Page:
How to renew certificates on kubernetes 1.14.x

Kubernetes-internal certificates by default (see assumptions) expire after one year. Without renewal, your installation will cease to function. This page explains how to renew certificates.


  • Kubernetes version 1.14.x

  • installed with the help of Kubespray

    • This page was tested using kubespray release 2.10 branch from 2019-05-20, i.e. commit e2f5a9748e4dbfe2fdba7931198b0b5f1f4bdc7e.

  • setup: 3 scheduled nodes, each hosting master (control plane) + worker (kubelet) + etcd (cluster state, key-value database)

NOTE: due to Kubernetes being installed with Kubespray, the Kubernetes CAs (expire after 10yr) as well as certificates involved in etcd communication (expire after 100yr) are not required to be renewed (any time soon).

Official documentation:

High-level description

  1. verify current expiration date

  2. issue new certificates

  3. generate new client configuration (aka kubeconfig file)

  4. restart control plane

  5. drain node - restart kubelet - uncordon node again

  6. repeat 3-5 on all other nodes

Step-by-step instructions

Please note, that the following instructions may require privileged execution. So, either switch to a privileged user or prepend following statements with ``sudo``. In any case, it is most likely that every newly created file has to be owned by ``root``, depending on kow Kubernetes was installed.

  1. Verify current expiration date on each node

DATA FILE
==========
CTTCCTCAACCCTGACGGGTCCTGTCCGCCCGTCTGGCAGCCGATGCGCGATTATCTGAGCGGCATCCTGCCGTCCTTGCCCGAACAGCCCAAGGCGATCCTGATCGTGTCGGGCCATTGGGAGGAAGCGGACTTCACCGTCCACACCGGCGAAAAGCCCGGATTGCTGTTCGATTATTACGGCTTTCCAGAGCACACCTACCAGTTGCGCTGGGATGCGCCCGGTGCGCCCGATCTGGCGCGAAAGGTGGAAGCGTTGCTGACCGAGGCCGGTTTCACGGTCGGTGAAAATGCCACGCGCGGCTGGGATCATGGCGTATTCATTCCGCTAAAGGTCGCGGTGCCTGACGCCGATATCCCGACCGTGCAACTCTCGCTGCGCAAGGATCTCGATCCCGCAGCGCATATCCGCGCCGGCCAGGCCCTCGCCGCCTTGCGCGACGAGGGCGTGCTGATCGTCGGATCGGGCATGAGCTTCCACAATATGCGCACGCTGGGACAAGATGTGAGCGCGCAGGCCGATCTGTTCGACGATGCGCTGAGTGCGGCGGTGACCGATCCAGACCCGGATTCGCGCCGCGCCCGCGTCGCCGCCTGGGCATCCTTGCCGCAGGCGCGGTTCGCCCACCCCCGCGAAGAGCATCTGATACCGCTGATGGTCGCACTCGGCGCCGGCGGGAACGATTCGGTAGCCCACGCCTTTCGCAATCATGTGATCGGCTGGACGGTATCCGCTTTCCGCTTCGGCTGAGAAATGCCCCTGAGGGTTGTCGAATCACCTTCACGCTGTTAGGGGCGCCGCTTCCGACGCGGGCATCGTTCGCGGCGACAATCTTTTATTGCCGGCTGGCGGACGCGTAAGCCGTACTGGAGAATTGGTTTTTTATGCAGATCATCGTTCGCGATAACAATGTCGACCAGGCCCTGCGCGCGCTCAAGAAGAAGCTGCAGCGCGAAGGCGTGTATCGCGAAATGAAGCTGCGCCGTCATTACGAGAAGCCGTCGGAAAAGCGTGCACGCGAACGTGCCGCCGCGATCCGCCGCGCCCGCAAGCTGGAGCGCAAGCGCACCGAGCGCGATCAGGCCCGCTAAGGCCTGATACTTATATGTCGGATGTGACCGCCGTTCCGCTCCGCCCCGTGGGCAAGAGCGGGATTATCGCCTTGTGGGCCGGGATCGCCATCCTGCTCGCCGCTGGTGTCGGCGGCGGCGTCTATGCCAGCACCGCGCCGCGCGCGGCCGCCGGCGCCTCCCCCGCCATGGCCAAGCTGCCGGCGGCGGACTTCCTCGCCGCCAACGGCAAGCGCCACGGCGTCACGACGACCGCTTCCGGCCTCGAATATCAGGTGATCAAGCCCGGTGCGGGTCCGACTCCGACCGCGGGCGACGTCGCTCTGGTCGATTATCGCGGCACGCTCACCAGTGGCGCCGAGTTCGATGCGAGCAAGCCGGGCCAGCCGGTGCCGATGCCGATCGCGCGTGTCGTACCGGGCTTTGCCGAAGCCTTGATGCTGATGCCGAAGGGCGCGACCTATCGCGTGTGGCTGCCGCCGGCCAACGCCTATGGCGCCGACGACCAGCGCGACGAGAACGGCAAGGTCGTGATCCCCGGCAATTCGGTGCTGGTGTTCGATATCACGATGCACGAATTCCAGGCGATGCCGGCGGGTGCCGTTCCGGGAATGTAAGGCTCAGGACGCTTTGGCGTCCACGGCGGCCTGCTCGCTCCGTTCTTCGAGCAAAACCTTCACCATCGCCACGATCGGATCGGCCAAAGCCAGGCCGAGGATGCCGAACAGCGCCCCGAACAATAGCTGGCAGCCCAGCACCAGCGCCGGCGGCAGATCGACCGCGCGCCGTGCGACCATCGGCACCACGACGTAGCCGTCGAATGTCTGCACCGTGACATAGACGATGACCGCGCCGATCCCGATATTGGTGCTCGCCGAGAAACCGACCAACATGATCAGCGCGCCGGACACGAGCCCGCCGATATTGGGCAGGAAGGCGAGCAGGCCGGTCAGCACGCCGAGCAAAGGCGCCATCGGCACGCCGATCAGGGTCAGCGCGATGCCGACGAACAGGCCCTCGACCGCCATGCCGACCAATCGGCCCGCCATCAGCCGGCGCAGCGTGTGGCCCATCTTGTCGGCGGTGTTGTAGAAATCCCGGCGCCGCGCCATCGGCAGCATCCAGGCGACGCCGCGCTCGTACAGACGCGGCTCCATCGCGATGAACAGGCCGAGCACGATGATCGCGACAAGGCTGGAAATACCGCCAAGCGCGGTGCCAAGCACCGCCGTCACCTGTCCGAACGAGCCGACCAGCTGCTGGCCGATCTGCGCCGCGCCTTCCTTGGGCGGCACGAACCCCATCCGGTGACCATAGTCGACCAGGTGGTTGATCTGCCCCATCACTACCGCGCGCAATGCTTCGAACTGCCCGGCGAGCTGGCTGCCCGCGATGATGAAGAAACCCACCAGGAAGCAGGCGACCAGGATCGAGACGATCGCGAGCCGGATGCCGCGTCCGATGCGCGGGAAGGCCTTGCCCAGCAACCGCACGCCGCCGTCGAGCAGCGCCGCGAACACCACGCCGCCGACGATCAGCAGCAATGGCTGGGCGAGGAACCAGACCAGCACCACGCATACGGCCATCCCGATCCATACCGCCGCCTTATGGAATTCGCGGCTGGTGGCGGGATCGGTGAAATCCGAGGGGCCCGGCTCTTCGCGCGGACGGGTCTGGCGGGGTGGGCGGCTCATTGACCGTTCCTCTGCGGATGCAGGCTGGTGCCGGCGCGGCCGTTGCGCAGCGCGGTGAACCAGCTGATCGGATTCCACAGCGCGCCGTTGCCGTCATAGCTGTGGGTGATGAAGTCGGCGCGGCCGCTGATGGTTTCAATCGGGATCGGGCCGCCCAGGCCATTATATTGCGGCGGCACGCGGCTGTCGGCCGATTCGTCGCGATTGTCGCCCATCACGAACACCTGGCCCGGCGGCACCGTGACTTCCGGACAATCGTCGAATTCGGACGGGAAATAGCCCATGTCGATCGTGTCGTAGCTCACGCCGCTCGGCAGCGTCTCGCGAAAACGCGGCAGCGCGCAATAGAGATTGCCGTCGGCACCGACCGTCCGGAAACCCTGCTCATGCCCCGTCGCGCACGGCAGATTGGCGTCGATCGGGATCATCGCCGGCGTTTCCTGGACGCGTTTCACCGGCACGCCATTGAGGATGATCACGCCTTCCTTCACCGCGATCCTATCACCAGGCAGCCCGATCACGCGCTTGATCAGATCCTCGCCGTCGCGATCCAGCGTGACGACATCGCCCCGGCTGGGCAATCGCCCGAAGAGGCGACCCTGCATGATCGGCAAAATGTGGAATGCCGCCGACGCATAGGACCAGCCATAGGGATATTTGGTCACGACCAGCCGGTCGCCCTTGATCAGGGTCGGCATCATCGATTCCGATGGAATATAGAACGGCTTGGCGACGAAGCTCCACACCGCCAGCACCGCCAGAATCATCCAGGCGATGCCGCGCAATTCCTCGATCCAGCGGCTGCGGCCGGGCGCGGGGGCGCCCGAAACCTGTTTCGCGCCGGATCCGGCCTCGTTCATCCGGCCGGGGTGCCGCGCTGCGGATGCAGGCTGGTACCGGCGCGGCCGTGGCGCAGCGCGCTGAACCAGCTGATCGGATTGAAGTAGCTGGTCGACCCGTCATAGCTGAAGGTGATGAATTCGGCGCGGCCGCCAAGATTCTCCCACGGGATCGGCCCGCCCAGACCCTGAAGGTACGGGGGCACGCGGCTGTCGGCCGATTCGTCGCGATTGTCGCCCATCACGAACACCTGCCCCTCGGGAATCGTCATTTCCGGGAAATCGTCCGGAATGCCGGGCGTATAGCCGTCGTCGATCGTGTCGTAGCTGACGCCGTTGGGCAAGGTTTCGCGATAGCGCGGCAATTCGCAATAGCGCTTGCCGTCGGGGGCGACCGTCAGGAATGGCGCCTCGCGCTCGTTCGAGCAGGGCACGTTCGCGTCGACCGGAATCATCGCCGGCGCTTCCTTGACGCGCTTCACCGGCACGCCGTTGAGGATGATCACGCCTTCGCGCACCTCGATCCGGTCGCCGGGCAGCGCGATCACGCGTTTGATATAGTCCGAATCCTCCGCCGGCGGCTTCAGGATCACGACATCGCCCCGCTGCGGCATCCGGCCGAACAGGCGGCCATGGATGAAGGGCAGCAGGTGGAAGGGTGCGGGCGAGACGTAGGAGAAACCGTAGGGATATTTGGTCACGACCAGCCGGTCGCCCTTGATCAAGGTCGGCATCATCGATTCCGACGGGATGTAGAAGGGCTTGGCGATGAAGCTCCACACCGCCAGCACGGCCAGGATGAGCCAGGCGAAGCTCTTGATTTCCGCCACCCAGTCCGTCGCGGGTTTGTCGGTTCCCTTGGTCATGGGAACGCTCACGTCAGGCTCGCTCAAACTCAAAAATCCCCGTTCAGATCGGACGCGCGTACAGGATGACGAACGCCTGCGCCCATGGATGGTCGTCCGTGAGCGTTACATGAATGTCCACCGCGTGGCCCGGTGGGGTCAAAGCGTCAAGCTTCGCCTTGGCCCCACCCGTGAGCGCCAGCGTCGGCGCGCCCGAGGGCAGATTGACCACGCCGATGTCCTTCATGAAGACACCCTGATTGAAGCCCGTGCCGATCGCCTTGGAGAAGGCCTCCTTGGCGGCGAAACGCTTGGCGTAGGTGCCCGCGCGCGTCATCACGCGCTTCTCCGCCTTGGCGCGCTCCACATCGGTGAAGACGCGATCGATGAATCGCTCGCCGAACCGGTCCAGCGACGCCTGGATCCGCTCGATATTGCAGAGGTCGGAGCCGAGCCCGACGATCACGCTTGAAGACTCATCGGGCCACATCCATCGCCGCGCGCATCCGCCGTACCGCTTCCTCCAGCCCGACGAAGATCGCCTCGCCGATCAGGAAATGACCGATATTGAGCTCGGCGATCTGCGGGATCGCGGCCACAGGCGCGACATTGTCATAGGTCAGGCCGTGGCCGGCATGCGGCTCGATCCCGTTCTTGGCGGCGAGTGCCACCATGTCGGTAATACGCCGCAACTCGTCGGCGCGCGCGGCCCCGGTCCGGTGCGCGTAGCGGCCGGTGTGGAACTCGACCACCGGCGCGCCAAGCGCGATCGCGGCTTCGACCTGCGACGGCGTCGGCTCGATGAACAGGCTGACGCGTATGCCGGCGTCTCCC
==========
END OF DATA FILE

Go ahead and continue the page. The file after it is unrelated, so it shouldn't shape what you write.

export K8S_CERT_DIR=/etc/kubernetes/pki
export ETCD_CERT_DIR=/etc/ssl/etcd/ssl
export KUBELET_CERT_DIR=/var/lib/kubelet/pki

for crt in ${K8S_CERT_DIR}/*.crt; do
    expirationDate=$(openssl x509 -noout -text -in ${crt} | grep After | sed -e 's/^[[:space:]]*//')
    echo "$(basename ${crt}) -- ${expirationDate}"

for crt in $(ls ${ETCD_CERT_DIR}/*.pem | grep -v 'key'); do
    expirationDate=$(openssl x509 -noout -text -in ${crt} | grep After | sed -e 's/^[[:space:]]*//')
    echo "$(basename ${crt}) -- ${expirationDate}"

echo "kubelet-client-current.pem -- $(openssl x509 -noout -text -in ${KUBELET_CERT_DIR}/kubelet-client-current.pem | grep After | sed -e 's/^[[:space:]]*//')"
echo "kubelet.crt -- $(openssl x509 -noout -text -in ${KUBELET_CERT_DIR}/kubelet.crt | grep After | sed -e 's/^[[:space:]]*//')"

# MASTER: api-server cert
echo -n | openssl s_client -connect localhost:6443 2>&1 | sed -ne '/-BEGIN CERTIFICATE-/,/-END CERTIFICATE-/p' | openssl x509 -text -noout | grep Not
# MASTER: controller-manager cert
echo -n | openssl s_client -connect localhost:10257 2>&1 | sed -ne '/-BEGIN CERTIFICATE-/,/-END CERTIFICATE-/p' | openssl x509 -text -noout | grep Not
# MASTER: scheduler cert
echo -n | openssl s_client -connect localhost:10259 2>&1 | sed -ne '/-BEGIN CERTIFICATE-/,/-END CERTIFICATE-/p' | openssl x509 -text -noout | grep Not

# WORKER: kubelet cert
echo -n | openssl s_client -connect localhost:10250 2>&1 | sed -ne '/-BEGIN CERTIFICATE-/,/-END CERTIFICATE-/p' | openssl x509 -text -noout | grep Not
  1. Allocate a terminal session on one node and backup existing certificates & configurations

cd /etc/kubernetes

cp -r ./ssl ./ssl.bkp

cp admin.conf admin.conf.bkp
cp controller-manager.conf controller-manager.conf.bkp
cp scheduler.conf scheduler.conf.bkp
cp kubelet.conf kubelet.conf.bkp
  1. Renew certificates on that very node

kubeadm alpha certs renew apiserver
kubeadm alpha certs renew apiserver-kubelet-client
kubeadm alpha certs renew front-proxy-client

Looking at the timestamps of the certificates, it is indicated, that apicerver, kubelet & proxy-client have been renewed. This can be confirmed, by executing parts of (1).

root@kubenode01:/etc/kubernetes$ ls -al ./ssl
total 56
drwxr-xr-x 2 kube root 4096 Mar 20 17:09 .
drwxr-xr-x 5 kube root 4096 Mar 20 17:08 ..
-rw-r--r-- 1 root root 1517 Mar 20 15:12 apiserver.crt
-rw------- 1 root root 1675 Mar 20 15:12 apiserver.key
-rw-r--r-- 1 root root 1099 Mar 20 15:13 apiserver-kubelet-client.crt